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The 2nd Amendment to the United States Constitution Explained

2nd Amendment of the Constitution
A well regulated Militia, being necessary to the security of a free State, the right of the people to keep and bear Arms, shall not be infringed

Introduction to the 2nd Amendment

The Second Amendment to the Constitution is a single sentence with profound implications.

It reads:

“A well-regulated Militia, being necessary to the security of a free State, the right of the people to keep and bear Arms, shall not be infringed.”

As part of the Bill of Rights, this amendment safeguards US citizens’ right to bear arms. The right to bear arms has been jealously defended up to the present day.

At the end of the eighteenth century, ‘militia’ meant any group of citizens who had joined together intending to protect their communities. Militias were also organized to protect towns, cities, and the new states.

Previous experience had made people distrustful of centralized government and was reluctant to give them too much power. Soldiers had seen how the British government had kept control of the American colonies, so they did not want the new US government to have similar power.

The Second Amendment’s effect was to give the federal government no authority to disarm the state militias. This means that the states still had the means to protect themselves against any form of oppression. There was a strong body of opinion current at the time, which held that the federal government should not create a permanent national army. Instead, a national army should only be brought into existence when there were real foreign threats to the United States.

However, the Constitutional Convention of 1787 did grant the federal government authority to raise and maintain a national army.

The right to bear arms debate

As soon as the 2nd Amendment was ratified, the arguments about exactly what it meant began. Some argued that as it specifically mentions ‘militias,’ then the right to bear arms only applied to those who were part of an organized militia. Others argued that the right to bear arms applied to every citizen. This latter interpretation is the one in force today.

Interpreting the Second Amendment as a protection for individuals who wish to bear arms has led to much debate about how strictly the principle should be applied.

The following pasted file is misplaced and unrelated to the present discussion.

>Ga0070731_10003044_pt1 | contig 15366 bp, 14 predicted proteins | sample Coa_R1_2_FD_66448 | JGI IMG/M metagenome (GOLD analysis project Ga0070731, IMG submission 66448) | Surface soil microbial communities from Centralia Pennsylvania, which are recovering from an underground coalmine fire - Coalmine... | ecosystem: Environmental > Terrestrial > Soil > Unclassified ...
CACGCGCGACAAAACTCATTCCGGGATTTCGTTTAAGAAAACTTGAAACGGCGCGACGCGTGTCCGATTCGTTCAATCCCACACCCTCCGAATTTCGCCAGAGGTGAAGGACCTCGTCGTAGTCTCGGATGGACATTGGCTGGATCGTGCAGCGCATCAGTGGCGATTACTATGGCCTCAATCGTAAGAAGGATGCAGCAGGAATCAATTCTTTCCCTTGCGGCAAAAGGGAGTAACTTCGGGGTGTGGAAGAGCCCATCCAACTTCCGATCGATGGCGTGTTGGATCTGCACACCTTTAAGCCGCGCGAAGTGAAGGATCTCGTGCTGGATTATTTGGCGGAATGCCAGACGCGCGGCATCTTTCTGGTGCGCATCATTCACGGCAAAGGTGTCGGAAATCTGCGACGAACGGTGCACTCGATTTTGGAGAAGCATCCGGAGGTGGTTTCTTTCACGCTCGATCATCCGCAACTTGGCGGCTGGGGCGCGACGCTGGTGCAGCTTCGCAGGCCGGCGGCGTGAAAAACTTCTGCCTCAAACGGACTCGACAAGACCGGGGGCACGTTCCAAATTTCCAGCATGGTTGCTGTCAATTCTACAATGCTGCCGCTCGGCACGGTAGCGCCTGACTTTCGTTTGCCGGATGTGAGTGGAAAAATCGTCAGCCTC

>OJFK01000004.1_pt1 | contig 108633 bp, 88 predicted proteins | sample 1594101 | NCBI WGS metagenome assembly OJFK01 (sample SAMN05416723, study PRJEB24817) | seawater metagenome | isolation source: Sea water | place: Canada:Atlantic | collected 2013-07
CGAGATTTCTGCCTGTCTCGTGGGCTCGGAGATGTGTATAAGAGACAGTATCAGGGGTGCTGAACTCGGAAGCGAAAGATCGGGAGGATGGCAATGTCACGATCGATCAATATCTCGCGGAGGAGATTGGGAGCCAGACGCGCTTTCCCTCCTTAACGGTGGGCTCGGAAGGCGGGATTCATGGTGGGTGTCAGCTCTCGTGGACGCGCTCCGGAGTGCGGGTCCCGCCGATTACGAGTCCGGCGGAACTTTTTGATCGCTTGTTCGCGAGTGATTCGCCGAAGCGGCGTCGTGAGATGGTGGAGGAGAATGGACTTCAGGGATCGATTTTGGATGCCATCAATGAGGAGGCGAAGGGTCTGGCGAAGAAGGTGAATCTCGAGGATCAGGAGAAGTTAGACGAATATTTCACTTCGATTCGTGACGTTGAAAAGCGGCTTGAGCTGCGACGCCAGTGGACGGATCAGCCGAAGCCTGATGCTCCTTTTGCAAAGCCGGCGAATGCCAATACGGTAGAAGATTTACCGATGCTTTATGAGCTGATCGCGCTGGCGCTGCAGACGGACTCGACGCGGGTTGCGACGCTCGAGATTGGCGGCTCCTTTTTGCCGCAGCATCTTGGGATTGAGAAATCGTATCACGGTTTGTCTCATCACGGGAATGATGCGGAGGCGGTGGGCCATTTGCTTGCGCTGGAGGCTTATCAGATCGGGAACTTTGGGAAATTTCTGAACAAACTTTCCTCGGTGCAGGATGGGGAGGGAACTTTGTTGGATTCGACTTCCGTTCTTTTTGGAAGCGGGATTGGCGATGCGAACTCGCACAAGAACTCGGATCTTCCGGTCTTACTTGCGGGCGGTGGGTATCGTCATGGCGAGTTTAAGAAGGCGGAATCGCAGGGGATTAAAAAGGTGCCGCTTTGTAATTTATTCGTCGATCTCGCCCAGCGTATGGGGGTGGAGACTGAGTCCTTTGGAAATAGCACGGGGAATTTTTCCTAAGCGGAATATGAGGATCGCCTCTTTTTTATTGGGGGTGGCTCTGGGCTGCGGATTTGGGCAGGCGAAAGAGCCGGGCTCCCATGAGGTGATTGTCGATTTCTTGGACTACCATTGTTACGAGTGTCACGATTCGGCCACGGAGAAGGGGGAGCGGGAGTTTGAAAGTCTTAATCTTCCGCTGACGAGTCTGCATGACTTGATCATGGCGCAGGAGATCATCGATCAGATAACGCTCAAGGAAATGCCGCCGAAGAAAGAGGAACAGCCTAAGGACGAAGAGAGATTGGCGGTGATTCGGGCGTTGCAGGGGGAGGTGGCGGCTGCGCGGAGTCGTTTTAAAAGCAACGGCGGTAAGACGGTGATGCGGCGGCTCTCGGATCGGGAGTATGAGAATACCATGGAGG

Powerful voices on both sides of the argument have spoken out.

Support of Gun Control

Those in favor of gun control argue that many gun owners are not fit to do so and that there should be more gun control and fewer gun rights. They want a stricter vetting system so that those deemed to have criminal records or mental health problems are refused the right.

The Brady Bill of 1993 was a significant victory for them, as it introduced background checks on purchasers of handguns.

Opposition to Gun Control

Those who oppose gun control include the National Rifle Association, founded in 1871 and has been vociferous in campaigning for gun rights.

Gun Ownership Legal rulings

In 1886 the Supreme Court stated that the Second Amendment applied only to the federal government, and the individual states could control gun ownership. However, they later overturned this decision and ruled that neither the federal government nor the states could impose gun ownership restrictions. In doing this, they established the principle that self-defense was a basic human right and that gun ownership was a part of that right.

The Supreme Court did suggest areas where limitations were reasonable and court cases continue to this day, which challenges those suggestions.

Gun rights supporters continue to enjoy the right to bear arms, despite many mass shootings even with an assault weapon. These have outraged many citizens about gun safety, but supporters of gun ownership argue that gun control laws and gun regulation are an abuse of their constitutional rights and an individual’s right. Those constitutional rights remain in place, just as they have done since the eighteenth century.

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10 Responses

  1. It is very simple! The words were chosen carefully and for good reason. The right of the people to bear arms was created to provide the people with a means of protecting themselves from anyone or anything that infringed upon their rights. Of life freedom and the PURSUIT of happiness. And in the beginning of the sentence it makes clear that the people not only can but is deemed NECESSARY to form a militia to protect a FREE state.
    It is clear the word ”state” is not limited to real property but also the people within. That means everyone.

    Nowhere does it say that we should be limited to the arms available at the present time or restricted from any particular newly invented firearms in the future. To do so will eliminate the peoples ability to defend.

    The only way to stop a bad person or people with a gun/arms is with a gun/arms of equal or greater efficiency.

    “These rights shall not be infringed”. . PERIOD

    American patriot, Phillip Trueblood

    1. Phillip,
      While we are not necessarily on opposite sides, there are statements in your argument that are nonsensical and don’t help the cause.
      Restricting “any particular newly invented firearms in the future. To do so will eliminate the peoples ability to defend.” Simply a false statement. Restricting me from owning a fully automatic weapon or a bazooka has not eliminated my ability to defend. My 12 gauge is quite sufficient for home defense and doesn’t endanger my neighbors, as an assault rifle with a 2200 ft/sec + muzzle velocity would. In public I can carry my concealed 45, for which I am licensed and trained. I personally choose not to for purely statistical reasons.